The purpose of this page is to vent my frustration at the modern state of the publishing industry. Nowadays, copy editing seems to be a nonexistent function of publishers. Simple typographical errors crop up in nearly every book, and oftentimes missing punctuation, transposed letters, and outright misspellings run rampant throughout the pages. It’s time book buyers took a stand. If I’m going to kill a few trees, dump dioxins in a river somewhere, and pay 25 bucks of my hard-earned cash, damn it, I think it’s only fair that I get my money’s worth. It doesn’t cost much to print a book, publishers, so hire someone to do a little quality control!
It’s called the “Shut List” to make a point, however subtle. This title will pass any spelling check, and give the reader the mistaken impression that one should “shut” these books, i.e. not read them. In fact, that “u” is a typo. It should be an “i”—because the copy editing in these books is for shit.
What follows are the most heinous offenders. Many are excellent books despite their typos, so stop by your local public library and give them a read. Just don’t give money to their publishers.
Zodiac: The Eco-Thriller by Neal Stephenson. Publisher: Bantam Spectra
Just how does a book make the Shut List? Hard to say. It’s not a “zero tolerance” policy, because every book ever published has had one or two minor flubs. For me, I guess the threshold is reached when the typos are just beginning to be annoying, but only in a subconscious way, and I have almost forgotten about them and am getting back into the book, and then find two on a single page. Apparently it’s not possible to print the word “chloracne” five times on a page without the last appearance becoming “chlorachne.” The clincher came when I had to stop for a few seconds and think to myself, “who the hell is this character Bone?” before realizing he meant “Boone.”
Cryptonomicon by Neal Stephenson. Publisher: Avon Books
The text seems to have been fed directly from Neal’s laptop (or his BeBox) into the presses without even the benefit of a spellcheck. An error occurs an average of once every 10 pages throughout. (Note to Neal: we know you like the word abbatoir [sic] since you use it in both this book and your thought-provoking essay on the computer industry, but repeat after me: A-B-A-T-T-O-I-R. One b, two t’s. One b, two t’s.) Worse, both the standard-issue code example (“Attack Pearl Harbor…”) and the appendix describing the Pontifex Transform contained errata that affected the outcome of those systems.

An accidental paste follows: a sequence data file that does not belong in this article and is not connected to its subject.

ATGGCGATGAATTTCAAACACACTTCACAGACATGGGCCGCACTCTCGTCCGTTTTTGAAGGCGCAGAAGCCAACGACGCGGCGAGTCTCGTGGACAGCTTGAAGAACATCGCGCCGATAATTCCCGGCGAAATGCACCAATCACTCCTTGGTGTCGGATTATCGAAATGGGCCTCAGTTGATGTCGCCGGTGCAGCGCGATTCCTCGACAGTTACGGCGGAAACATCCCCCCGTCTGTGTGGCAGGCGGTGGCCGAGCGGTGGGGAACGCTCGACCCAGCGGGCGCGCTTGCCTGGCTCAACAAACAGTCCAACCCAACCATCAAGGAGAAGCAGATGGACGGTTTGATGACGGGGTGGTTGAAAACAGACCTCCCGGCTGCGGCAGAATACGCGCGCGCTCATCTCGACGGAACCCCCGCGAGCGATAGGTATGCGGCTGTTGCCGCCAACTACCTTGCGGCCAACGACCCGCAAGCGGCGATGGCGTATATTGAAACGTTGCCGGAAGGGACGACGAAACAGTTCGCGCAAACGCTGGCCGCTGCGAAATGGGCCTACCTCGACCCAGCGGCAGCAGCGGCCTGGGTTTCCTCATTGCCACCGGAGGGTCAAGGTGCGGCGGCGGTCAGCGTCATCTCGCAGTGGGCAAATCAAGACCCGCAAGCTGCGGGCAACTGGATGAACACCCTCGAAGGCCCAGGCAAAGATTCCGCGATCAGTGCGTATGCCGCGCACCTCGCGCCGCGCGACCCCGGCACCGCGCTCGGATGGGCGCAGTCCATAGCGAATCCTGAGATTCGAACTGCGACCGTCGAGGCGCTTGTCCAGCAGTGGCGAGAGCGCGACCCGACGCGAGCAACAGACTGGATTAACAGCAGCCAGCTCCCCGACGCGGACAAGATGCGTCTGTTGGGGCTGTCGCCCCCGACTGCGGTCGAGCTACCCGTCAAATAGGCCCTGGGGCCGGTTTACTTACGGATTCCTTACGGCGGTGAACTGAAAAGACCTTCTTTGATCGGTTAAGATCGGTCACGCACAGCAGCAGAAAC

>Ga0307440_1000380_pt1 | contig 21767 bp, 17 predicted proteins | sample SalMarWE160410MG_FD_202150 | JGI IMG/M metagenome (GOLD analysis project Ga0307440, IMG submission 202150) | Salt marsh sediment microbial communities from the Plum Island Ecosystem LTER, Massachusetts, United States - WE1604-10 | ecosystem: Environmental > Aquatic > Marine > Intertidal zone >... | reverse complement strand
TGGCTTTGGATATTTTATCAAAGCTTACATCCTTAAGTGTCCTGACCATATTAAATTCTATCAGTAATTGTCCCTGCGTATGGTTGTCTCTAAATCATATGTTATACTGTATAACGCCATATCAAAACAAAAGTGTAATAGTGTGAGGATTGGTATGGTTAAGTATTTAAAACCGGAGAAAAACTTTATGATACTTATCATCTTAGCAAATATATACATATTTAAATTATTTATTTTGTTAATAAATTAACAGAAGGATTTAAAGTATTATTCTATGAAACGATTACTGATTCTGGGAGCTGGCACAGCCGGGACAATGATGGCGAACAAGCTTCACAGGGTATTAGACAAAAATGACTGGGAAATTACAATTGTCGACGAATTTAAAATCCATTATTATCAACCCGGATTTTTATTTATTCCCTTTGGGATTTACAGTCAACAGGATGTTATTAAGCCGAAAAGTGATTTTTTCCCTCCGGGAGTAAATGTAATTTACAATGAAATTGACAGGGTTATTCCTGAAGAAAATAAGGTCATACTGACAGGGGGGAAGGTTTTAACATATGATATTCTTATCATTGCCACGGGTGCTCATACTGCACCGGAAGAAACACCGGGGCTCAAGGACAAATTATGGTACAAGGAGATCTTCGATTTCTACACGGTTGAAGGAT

Chariots for Apollo: The Untold Story behind the Race to the Moon by Charles R. Pellegrino & Joshua Stoff. Publisher: Avon Books
Wernher von Bran. Lenoid Brezhnev. The list goes on and on.
The Chicago River: An Illustrated History and Guide to the River and its Waterways by David M. Solzman. Publisher: Wild Onion Press (an imprint of Loyola University Press)
Here is a book report describing this book’s most glaring error. Of course, it also has its share of typos.
Rockets into Space by Frank H. Winter. Publisher: Harvard University Press
Well-written and informative, despite a 1990 publishing which leaves the “Future of Rocketry” chapter very dated, and info on the Soviet moon program almost nonexistent. The text is also full of numbers: dates, engine thrusts, etc. Unfortunately (at least in the 1990 paperback first printing) the numbers cannot be trusted. I have never seen a reference to a Delta 3916/PAM (in the Delta numbering scheme the 6 contradicts the PAM. It should be a 0). Much worse is the claim that Apollo 11 launched on 18 July 1969. If not for the rampant errata I could readily recommend this book.
Race to the Moon: America’s Duel with the Soviets by William B. Breuer
A decent and interesting book for the first two-thirds of its length, when it focusses on the Peenemünde rocketeers. Then it goes through the motions to complete the story of the moon landing, and fact checking goes out the window. Any book on the Space Race that gets the date of the Apollo 11 launch wrong, even by a day (as this one does), deserves nomination to the Shut List. This one also conflates the names of the Gemini XI crew, Pete Conrad and Dick Gordon, into “Lieutenant Charles ‘Pete’ Gordon, Jr. (who apparently flew solo to an altitude record of 850 miles). And finally (as the last error I’ll mention, not the last I noticed), it states: “the Peenemünde team… developed forerunners of the full range Pershing, Cruise, and SS-20 series of missiles, which formed the backbone of the NATO armory and deterred the Soviets…” [ellipses added, but guaranteed not to change the meaning of the sentence]. Sorry, but every source I can find confirms that the SS-20 was a Soviet missile—it deterred NATO.